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    • #10370
      Linh
      Participant

      Dear Steve,

      I had a patient who fell down and hit his ACJ against a hard surface. There is pain from ACJ towards the upper neck. I measure the distance between the acromion and clavicle tips to be 7mm horizontally and 4mm vertically. I can also see the pockets of fluid underneath the joint and as the patient forward flex, the capsule budges as the tips got markedly close to each other. No Rotator cuff tears or joint effusion.

      What is your criteria in diagnosing ACJ instability and differentiating it from a hypermobile ACJ?

      Best regards,
      Linh

    • #10388
      Stephen Bird
      Keymaster

      Interesting,

      AC joints get degenerative change early in life so I think the age of the patient makes a difference after trauma.

      If they are young, for example 25 and you are seeing these changes they are likely related to the trauma but in an older patient you are seeing normal for age AC point degenerative changes.
      I use forward flexion and expect the acromion and the clavicle to squeeze together a bit in a normal patient. If the clavicle rises superiorly relative to the acromion this is evidence of AC joint instability. Everything about the AC joint is designed to hold the clavicle down. The joint itself as well as the conoid and trapezoid coraco-clavicular ligaments hold the clavicle down. If the clavicle rides up the joint is unstable.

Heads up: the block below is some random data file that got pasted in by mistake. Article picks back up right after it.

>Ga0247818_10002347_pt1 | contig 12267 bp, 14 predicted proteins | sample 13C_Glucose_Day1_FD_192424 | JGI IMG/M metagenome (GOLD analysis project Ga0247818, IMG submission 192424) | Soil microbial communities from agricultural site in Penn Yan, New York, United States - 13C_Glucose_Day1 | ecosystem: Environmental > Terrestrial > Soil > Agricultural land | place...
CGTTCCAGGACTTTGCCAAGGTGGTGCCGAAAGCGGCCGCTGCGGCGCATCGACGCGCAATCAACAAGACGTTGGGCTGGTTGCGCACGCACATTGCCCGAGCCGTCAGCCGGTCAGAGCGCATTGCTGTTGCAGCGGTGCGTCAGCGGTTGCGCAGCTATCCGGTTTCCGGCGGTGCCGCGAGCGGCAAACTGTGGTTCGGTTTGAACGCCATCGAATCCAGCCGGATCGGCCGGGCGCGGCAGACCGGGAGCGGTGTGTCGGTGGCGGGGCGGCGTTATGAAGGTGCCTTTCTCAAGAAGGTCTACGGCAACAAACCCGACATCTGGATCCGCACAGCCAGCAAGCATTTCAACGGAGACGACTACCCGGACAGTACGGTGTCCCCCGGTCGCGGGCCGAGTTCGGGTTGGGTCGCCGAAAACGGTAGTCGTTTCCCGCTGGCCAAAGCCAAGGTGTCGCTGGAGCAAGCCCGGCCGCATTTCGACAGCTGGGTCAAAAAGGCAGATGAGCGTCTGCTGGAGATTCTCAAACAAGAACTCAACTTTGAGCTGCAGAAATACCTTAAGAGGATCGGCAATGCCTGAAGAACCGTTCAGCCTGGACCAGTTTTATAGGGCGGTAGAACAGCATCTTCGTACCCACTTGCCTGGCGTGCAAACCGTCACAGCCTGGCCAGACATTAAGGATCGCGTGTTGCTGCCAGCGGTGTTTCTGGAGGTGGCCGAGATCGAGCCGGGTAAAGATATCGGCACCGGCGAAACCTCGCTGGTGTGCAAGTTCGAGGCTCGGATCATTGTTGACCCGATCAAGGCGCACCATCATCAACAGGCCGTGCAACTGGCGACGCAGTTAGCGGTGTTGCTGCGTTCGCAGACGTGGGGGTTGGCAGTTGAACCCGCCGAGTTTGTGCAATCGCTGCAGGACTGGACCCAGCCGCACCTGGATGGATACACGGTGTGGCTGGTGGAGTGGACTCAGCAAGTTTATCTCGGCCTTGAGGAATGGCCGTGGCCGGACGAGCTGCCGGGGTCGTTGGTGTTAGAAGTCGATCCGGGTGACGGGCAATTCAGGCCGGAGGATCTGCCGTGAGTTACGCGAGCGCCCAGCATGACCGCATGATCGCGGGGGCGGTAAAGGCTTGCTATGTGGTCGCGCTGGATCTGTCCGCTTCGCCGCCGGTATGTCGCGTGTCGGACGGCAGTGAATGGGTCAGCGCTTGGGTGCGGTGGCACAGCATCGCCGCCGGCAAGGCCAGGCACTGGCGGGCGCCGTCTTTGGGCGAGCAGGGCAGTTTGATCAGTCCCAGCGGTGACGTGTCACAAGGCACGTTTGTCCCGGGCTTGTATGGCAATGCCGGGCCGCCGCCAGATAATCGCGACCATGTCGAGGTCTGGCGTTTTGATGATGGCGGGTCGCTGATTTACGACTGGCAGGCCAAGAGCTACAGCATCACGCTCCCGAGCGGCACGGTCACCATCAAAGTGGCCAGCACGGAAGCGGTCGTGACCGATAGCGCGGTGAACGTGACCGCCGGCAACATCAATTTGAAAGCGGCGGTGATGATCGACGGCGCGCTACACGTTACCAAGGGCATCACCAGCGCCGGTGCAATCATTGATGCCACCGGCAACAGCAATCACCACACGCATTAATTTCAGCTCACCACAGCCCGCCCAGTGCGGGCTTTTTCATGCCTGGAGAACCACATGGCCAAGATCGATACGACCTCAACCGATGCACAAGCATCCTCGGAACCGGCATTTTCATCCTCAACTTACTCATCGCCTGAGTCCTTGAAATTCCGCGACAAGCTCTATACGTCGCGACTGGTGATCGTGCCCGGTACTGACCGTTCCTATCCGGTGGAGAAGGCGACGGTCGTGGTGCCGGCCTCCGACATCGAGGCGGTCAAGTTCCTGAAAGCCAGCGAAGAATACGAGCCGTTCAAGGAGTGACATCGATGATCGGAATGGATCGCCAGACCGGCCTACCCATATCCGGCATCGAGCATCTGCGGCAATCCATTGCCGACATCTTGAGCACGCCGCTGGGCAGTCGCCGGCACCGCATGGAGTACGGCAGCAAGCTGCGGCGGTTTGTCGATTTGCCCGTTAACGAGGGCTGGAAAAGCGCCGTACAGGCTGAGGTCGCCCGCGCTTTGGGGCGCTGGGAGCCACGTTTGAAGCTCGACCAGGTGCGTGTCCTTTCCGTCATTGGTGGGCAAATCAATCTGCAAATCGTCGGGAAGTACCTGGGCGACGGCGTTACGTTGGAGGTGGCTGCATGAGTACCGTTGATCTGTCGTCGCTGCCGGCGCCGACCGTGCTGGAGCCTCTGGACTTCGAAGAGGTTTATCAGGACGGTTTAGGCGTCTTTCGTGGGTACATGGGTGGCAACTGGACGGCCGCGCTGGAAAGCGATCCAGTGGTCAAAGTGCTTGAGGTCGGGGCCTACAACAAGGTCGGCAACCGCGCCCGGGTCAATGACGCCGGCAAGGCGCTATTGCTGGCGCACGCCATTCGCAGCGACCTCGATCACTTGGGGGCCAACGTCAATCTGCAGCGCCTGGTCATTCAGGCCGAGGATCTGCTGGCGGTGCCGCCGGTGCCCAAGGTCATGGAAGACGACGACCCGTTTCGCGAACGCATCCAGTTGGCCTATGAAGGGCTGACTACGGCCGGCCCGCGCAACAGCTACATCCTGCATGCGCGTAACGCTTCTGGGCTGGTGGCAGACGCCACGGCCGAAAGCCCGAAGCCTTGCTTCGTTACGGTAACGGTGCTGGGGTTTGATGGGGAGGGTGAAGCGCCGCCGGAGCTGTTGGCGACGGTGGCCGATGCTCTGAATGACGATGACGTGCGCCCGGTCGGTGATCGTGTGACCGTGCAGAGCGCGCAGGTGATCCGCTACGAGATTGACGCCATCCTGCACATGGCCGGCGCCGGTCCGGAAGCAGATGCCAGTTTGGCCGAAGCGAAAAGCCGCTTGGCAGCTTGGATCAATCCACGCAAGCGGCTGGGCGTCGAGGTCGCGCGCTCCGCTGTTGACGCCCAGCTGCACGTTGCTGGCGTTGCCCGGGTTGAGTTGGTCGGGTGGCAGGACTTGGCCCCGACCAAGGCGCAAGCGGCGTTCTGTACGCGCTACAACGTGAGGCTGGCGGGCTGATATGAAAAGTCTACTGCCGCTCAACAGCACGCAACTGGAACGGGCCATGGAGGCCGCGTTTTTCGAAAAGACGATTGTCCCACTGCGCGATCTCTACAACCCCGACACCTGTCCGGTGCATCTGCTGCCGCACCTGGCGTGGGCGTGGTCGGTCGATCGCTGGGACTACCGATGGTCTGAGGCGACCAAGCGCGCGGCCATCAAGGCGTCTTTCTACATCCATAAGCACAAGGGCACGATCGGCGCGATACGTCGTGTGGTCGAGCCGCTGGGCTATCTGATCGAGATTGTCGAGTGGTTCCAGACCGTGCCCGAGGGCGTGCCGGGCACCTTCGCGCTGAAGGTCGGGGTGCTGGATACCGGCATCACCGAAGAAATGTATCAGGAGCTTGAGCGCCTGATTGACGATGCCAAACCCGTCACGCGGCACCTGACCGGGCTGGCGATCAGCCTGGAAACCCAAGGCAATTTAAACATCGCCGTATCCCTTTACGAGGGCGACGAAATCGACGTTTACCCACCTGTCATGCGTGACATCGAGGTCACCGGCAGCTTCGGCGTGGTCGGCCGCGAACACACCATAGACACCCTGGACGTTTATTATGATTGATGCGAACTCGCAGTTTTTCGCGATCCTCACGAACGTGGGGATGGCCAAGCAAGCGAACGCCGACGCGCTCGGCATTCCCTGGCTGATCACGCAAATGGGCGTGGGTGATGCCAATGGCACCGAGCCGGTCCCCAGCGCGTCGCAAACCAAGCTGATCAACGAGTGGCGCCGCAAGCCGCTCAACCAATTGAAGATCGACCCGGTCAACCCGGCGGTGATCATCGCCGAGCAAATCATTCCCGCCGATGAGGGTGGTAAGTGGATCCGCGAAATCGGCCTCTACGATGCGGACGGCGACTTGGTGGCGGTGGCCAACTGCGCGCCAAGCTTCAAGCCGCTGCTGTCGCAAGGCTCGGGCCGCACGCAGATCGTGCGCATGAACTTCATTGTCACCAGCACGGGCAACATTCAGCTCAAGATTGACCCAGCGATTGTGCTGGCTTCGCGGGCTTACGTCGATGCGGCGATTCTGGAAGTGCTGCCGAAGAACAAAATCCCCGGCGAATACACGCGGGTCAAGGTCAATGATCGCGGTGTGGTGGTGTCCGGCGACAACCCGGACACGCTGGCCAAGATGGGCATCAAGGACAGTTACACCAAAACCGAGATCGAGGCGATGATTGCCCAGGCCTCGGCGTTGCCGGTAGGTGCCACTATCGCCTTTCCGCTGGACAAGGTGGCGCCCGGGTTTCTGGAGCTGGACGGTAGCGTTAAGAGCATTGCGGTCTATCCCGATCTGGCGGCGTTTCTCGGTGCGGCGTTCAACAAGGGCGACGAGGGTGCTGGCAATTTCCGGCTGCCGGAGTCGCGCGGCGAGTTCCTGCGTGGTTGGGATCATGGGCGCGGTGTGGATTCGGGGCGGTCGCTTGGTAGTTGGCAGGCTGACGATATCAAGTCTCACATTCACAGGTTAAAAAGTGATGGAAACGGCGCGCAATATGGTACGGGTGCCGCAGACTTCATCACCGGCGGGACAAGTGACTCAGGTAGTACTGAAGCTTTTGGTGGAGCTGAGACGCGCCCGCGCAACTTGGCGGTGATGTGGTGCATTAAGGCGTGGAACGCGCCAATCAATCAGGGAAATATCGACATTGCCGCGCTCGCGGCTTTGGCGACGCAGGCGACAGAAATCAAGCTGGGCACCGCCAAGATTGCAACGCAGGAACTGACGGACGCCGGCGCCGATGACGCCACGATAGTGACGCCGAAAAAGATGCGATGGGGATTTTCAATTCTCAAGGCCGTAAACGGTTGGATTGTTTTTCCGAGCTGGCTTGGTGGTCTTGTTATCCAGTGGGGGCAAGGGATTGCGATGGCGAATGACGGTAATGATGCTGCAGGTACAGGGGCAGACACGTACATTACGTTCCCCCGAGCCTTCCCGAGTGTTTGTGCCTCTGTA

Steve

    • #10633
      Linh
      Participant

      Right, I think it is a normal degenerative ACJ in my case as the patient is middle-aged, the clavicle goes down to the same level as the acromion with forward flexion and the joint gets narrower during this manoeuvre. Report of his ACJ Xray NAD.

      Thanks Steve.

    • #10710
      Stephen Bird
      Keymaster

      I agree completely,

      You will see this finding very commonly in this demographic.

      Steve

    • #46925
      Sandra St Cyr
      Participant

      I just want to add that recently I have added forward flexion to my assessment of ac joints – especially when the patient is point tender at ac joint and in the past 6 months have picked up 3 cases of ac joint instability!!!
      Yay Steve, another point for you !!!
      It’s not uncommon that my msk Rad will ask if I learned that from you lol

    • #46926
      Stephen Bird
      Keymaster

      You are funny Sandy,

      Yes, forward flexion certainly loads the joint nicely and if it is unstable it will demonstrate this.

      Have a great week up there.

      Steve.

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